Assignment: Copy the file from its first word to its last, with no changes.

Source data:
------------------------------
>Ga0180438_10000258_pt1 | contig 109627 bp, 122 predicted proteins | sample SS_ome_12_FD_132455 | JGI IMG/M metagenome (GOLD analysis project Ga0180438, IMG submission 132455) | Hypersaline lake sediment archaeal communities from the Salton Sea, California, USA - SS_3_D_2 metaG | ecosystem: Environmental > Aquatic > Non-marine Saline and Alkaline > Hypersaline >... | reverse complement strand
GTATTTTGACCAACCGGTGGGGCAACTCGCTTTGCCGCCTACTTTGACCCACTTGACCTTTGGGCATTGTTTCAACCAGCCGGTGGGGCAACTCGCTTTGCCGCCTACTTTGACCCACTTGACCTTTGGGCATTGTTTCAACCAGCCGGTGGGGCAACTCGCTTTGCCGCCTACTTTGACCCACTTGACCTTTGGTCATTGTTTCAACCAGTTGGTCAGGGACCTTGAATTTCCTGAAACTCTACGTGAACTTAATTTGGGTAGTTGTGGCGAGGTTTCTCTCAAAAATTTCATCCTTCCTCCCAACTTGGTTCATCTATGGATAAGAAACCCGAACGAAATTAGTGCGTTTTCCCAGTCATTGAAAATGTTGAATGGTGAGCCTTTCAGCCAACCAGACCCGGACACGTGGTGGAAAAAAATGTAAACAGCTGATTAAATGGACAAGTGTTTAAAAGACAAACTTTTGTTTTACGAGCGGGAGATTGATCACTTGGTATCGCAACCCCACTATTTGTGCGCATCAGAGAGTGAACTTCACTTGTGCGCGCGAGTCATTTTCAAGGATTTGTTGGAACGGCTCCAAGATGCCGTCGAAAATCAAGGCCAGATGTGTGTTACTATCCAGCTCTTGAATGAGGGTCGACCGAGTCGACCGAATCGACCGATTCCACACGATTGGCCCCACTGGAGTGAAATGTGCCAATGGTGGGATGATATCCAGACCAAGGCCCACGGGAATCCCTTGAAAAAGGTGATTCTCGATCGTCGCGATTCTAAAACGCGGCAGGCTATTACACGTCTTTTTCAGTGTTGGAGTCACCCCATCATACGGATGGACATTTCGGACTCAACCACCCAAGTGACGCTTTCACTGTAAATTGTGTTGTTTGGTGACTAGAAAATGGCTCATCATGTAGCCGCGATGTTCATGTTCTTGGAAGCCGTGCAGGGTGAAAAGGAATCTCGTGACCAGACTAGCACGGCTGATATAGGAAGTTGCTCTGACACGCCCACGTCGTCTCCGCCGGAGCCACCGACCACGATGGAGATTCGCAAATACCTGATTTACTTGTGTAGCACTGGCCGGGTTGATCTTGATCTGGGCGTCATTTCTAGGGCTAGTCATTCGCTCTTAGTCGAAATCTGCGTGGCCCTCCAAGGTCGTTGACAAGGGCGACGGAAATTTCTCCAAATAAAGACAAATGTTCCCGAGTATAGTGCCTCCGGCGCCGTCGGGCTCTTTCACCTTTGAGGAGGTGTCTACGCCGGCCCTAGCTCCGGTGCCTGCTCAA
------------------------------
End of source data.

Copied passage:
>Ga0180438_10000258_pt1 | contig 109627 bp, 122 predicted proteins | sample SS_ome_12_FD_132455 | JGI IMG/M metagenome (GOLD analysis project Ga0180438, IMG submission 132455) | Hypersaline lake sediment archaeal communities from the Salton Sea, California, USA - SS_3_D_2 metaG | ecosystem: Environmental > Aquatic > Non-marine Saline and Alkaline > Hypersaline >... | reverse complement strand
GTATTTTGACCAACCGGTGGGGCAACTCGCTTTGCCGCCTACTTTGACCCACTTGACCTTTGGGCATTGTTTCAACCAGCCGGTGGGGCAACTCGCTTTGCCGCCTACTTTGACCCACTTGACCTTTGGGCATTGTTTCAACCAGCCGGTGGGGCAACTCGCTTTGCCGCCTACTTTGACCCACTTGACCTTTGGTCATTGTTTCAACCAGTTGGTCAGGGACCTTGAATTTCCTGAAACTCTACGTGAACTTAATTTGGGTAGTTGTGGCGAGGTTTCTCTCAAAAATTTCATCCTTCCTCCCAACTTGGTTCATCTATGGATAAGAAACCCGAACGAAATTAGTGCGTTTTCCCAGTCATTGAAAATGTTGAATGGTGAGCCTTTCAGCCAACCAGACCCGGACACGTGGTGGAAAAAAATGTAAACAGCTGATTAAATGGACAAGTGTTTAAAAGACAAACTTTTGTTTTACGAGCGGGAGATTGATCACTTGGTATCGCAACCCCACTATTTGTGCGCATCAGAGAGTGAACTTCACTTGTGCGCGCGAGTCATTTTCAAGGATTTGTTGGAACGGCTCCAAGATGCCGTCGAAAATCAAGGCCAGATGTGTGTTACTATCCAGCTCTTGAATGAGGGTCGACCGAGTCGACCGAATCGACCGATTCCACACGATTGGCCCCACTGGAGTGAAATGTGCCAATGGTGGGATGATATCCAGACCAAGGCCCACGGGAATCCCTTGAAAAAGGTGATTCTCGATCGTCGCGATTCTAAAACGCGGCAGGCTATTACACGTCTTTTTCAGTGTTGGAGTCACCCCATCATACGGATGGACATTTCGGACTCAACCACCCAAGTGACGCTTTCACTGTAAATTGTGTTGTTTGGTGACTAGAAAATGGCTCATCATGTAGCCGCGATGTTCATGTTCTTGGAAGCCGTGCAGGGTGAAAAGGAATCTCGTGACCAGACTAGCACGGCTGATATAGGAAGTTGCTCTGACACGCCCACGTCGTCTCCGCCGGAGCCACCGACCACGATGGAGATTCGCAAATACCTGATTTACTTGTGTAGCACTGGCCGGGTTGATCTTGATCTGGGCGTCATTTCTAGGGCTAGTCATTCGCTCTTAGTCGAAATCTGCGTGGCCCTCCAAGGTCGTTGACAAGGGCGACGGAAATTTCTCCAAATAAAGACAAATGTTCCCGAGTATAGTGCCTCCGGCGCCGTCGGGCTCTTTCACCTTTGAGGAGGTGTCTACGCCGGCCCTAGCTCCGGTGCCTGCTCAA